Later this winter, he will travel overseas to give a series of lectures on global warming in Malaysia as part of the U.S. State Department Bureau of International Information Programs’ Speaker and Specialist Program. The program sends American experts to deliver lectures, work as consultants or conduct seminars overseas.

“I love teaching. I also love doing research on tarsiers,” he said.

Currently, he’s a visiting professor and adjunct curator at Portland State University’s biology department and its Museum of Vertebrate Biology, respectively. He also is working with other researchers on several projects including the impacts that global warning will have on primate conservation and a tarsier conservation plan.

He’s been featured on several television shows, including the Animal Planet series “Nick Baker’s Weird Creatures.” He’s helped camera crews from National Geographic and the BBC find tarsiers. Some of the tarsiers he studies will be featured on the primate episode of the BBC’s new series “Life,” narrated by David Attenborough. “Life” is due for release in America later this year on the Discovery Channel.

“I’ve been very fortunate these past 15 years to get grants ... and funding,” Shekelle said. “The reality is my family has had to make sacrifices.”

•••••

Tarsier at a glance

Genus: Tarsius. There are at least nine known species.

Height: 4 to 51⁄2 inches.

Weight: 2 to 5 ounces.

Where they’re found: The forests, swamps, and shrublands of Maritime Southeast Asia in the nations of Indonesia, Brunei, Malaysia and the Philippines. Tarsiers have even been found in urban gardens.

Lifespan: Up to 11 years in the wild and 16 in captivity.

Food: Insects, lizards and other live prey, which tarsiers always eat head first. They are the only primate that subsists on only live prey.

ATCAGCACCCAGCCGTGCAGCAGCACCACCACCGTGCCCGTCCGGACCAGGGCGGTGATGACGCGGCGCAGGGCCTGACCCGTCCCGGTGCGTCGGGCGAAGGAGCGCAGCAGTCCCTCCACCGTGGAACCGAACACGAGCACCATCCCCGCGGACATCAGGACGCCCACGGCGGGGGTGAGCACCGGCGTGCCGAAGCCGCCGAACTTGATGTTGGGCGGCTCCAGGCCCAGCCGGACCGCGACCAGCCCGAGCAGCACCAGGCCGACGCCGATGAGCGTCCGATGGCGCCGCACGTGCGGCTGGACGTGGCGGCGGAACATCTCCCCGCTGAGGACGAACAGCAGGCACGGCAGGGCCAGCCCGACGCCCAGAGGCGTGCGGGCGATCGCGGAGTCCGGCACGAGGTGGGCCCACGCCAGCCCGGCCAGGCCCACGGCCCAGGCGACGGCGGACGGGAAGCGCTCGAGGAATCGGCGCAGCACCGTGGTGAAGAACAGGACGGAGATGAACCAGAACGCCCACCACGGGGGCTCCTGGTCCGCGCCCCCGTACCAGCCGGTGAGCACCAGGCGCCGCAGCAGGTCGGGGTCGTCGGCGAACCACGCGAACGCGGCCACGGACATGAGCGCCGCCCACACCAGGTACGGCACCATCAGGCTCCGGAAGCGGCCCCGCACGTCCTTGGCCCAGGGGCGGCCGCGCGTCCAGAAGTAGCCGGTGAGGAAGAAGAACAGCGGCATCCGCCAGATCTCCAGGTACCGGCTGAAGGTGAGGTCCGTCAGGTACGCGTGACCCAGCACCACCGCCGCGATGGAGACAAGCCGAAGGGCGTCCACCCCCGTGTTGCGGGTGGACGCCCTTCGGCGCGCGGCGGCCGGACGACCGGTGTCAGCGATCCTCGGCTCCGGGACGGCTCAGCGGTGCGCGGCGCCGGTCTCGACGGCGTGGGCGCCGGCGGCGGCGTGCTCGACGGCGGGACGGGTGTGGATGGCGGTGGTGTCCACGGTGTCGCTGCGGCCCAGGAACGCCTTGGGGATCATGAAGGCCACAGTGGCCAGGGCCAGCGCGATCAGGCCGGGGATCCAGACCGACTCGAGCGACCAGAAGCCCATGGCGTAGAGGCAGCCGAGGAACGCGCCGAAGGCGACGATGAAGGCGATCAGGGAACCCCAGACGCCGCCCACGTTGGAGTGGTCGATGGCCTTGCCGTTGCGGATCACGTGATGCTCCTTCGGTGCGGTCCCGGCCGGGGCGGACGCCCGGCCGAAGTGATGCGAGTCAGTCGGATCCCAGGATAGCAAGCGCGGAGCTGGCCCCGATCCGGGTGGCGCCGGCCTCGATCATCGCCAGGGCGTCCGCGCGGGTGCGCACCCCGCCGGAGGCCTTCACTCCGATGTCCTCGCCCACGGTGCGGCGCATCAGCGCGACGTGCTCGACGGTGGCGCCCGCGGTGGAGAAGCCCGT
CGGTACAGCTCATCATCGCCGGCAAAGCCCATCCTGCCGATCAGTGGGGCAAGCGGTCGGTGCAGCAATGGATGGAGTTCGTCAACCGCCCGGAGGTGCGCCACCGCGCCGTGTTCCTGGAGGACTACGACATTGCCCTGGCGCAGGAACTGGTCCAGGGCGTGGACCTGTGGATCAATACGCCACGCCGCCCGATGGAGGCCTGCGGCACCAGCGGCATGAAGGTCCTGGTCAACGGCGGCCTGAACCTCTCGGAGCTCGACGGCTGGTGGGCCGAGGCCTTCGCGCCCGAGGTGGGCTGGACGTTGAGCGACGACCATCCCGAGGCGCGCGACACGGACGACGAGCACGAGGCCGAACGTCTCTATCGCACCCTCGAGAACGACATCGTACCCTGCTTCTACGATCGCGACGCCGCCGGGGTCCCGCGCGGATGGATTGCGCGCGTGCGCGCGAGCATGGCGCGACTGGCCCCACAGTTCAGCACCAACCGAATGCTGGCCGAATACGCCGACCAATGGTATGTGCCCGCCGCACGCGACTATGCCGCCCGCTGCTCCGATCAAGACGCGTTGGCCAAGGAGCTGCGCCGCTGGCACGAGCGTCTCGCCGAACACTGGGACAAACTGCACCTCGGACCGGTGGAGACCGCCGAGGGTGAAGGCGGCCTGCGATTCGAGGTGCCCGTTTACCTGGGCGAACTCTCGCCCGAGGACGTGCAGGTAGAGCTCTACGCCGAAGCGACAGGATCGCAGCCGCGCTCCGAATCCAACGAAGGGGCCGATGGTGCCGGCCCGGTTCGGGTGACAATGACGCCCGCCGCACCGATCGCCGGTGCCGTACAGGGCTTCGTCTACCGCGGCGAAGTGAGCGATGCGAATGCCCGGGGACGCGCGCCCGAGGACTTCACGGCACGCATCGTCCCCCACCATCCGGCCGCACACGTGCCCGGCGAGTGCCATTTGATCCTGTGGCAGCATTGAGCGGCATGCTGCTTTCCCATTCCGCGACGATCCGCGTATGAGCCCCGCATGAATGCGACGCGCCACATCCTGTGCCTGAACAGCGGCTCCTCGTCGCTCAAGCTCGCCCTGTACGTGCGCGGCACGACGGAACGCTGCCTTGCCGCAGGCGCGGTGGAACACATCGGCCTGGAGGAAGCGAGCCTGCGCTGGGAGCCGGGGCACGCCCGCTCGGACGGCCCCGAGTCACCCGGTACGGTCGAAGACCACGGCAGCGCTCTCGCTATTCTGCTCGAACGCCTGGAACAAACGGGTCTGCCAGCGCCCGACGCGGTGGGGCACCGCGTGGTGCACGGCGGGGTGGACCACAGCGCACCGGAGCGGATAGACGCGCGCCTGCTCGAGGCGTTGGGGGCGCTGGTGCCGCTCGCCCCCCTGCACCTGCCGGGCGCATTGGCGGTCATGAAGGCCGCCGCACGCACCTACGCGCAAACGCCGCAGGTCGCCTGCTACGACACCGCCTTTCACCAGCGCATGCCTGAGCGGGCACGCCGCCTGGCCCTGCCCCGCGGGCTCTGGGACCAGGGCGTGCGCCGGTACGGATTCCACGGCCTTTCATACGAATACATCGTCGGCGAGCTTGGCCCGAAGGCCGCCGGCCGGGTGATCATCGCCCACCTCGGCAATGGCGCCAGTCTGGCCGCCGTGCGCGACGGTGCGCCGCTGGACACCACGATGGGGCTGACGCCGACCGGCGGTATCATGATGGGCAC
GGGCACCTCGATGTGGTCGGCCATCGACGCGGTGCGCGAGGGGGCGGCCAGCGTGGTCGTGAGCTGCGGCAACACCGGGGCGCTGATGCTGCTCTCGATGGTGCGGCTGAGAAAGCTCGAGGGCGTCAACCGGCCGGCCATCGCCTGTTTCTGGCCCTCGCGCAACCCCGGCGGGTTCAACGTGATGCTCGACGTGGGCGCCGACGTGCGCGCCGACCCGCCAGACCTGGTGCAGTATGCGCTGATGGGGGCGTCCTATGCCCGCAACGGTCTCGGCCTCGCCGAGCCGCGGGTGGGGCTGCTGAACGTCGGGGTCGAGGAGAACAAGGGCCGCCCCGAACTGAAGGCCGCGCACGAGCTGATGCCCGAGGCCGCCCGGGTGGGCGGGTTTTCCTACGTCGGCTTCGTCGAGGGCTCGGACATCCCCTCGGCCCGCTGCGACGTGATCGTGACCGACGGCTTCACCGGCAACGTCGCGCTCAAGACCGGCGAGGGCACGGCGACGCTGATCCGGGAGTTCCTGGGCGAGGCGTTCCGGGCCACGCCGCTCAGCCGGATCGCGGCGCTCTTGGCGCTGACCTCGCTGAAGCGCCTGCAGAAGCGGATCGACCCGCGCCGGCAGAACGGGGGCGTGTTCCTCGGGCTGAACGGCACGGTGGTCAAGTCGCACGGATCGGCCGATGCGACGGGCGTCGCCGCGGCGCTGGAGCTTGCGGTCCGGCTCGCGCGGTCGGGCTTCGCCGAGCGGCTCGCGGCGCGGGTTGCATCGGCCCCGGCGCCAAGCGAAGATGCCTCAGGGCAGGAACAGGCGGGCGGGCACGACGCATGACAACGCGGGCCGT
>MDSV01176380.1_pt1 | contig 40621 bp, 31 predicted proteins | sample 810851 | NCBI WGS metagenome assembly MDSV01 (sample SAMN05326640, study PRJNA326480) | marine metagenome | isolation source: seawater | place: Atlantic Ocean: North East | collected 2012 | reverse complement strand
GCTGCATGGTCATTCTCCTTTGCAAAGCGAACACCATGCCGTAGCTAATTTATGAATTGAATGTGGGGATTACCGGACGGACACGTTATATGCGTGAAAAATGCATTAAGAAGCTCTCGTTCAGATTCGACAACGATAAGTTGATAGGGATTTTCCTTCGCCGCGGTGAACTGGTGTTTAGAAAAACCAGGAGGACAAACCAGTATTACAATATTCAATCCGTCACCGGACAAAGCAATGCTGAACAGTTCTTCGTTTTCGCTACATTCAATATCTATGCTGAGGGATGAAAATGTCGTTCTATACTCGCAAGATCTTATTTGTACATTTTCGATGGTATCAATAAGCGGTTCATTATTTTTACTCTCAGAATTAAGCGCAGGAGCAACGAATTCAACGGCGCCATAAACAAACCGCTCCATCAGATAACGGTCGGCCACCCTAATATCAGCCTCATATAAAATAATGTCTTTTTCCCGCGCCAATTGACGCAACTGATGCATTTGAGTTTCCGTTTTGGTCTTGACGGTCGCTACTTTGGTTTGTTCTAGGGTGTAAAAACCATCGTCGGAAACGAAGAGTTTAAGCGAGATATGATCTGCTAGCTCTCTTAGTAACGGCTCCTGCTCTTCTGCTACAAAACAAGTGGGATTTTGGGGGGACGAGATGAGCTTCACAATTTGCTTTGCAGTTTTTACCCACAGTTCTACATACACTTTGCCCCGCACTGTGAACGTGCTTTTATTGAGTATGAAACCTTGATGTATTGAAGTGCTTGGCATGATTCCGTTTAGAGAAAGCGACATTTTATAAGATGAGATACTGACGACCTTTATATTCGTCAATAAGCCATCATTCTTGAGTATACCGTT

Distinctive features: Tarsiers’ enormous eyes allow them to see in the dark. Their eyeballs don’t move in their eye sockets, but their heads swivel 180 degrees in both directions, allowing them to look all around.

Tarsiers can leap up to almost 161⁄2 feet to either catch their food or flee from predators, such as reptiles, feral cats and humans. Besides the ability to see at night, they have a sensitive sense of smell and hearing.

At dawn, tarsiers vocalize in a duet call that varies in different geographic regions. Scientists theorize that different calls are made by different species. If that theory is proven, there could be more species of tarsiers discovered than scientists have identified.

* Sources: Anthropologist Myron Shekelle and National Primate Research Center, University of Wisconsin, Madison.

On the Web

* Anthropologist Myron Shekelle’s Web site: www.tarsier.org

* Philippine Tarsier Foundation: www.tarsierfoundation.org

* International Union for Conservation of Nature’s Primate Specialist Group: www.primate-sg.org

* To watch tarsiers in action, visit this link for a video clip from the BBC’s new television series, Life: http://news.bbc.co.uk/earth/hi/earth_news/news id_8404000/8404535.stm

* For information about the BBC series “Life,” which will feature tarsiers studied by Myron Shekelle, now of Burlington, visit www.bbc.co.uk/programmes/b00lbpcy

* Marta Murvosh can be reached at 360-416-2149 or mmurvosh@skagitpublishing.com.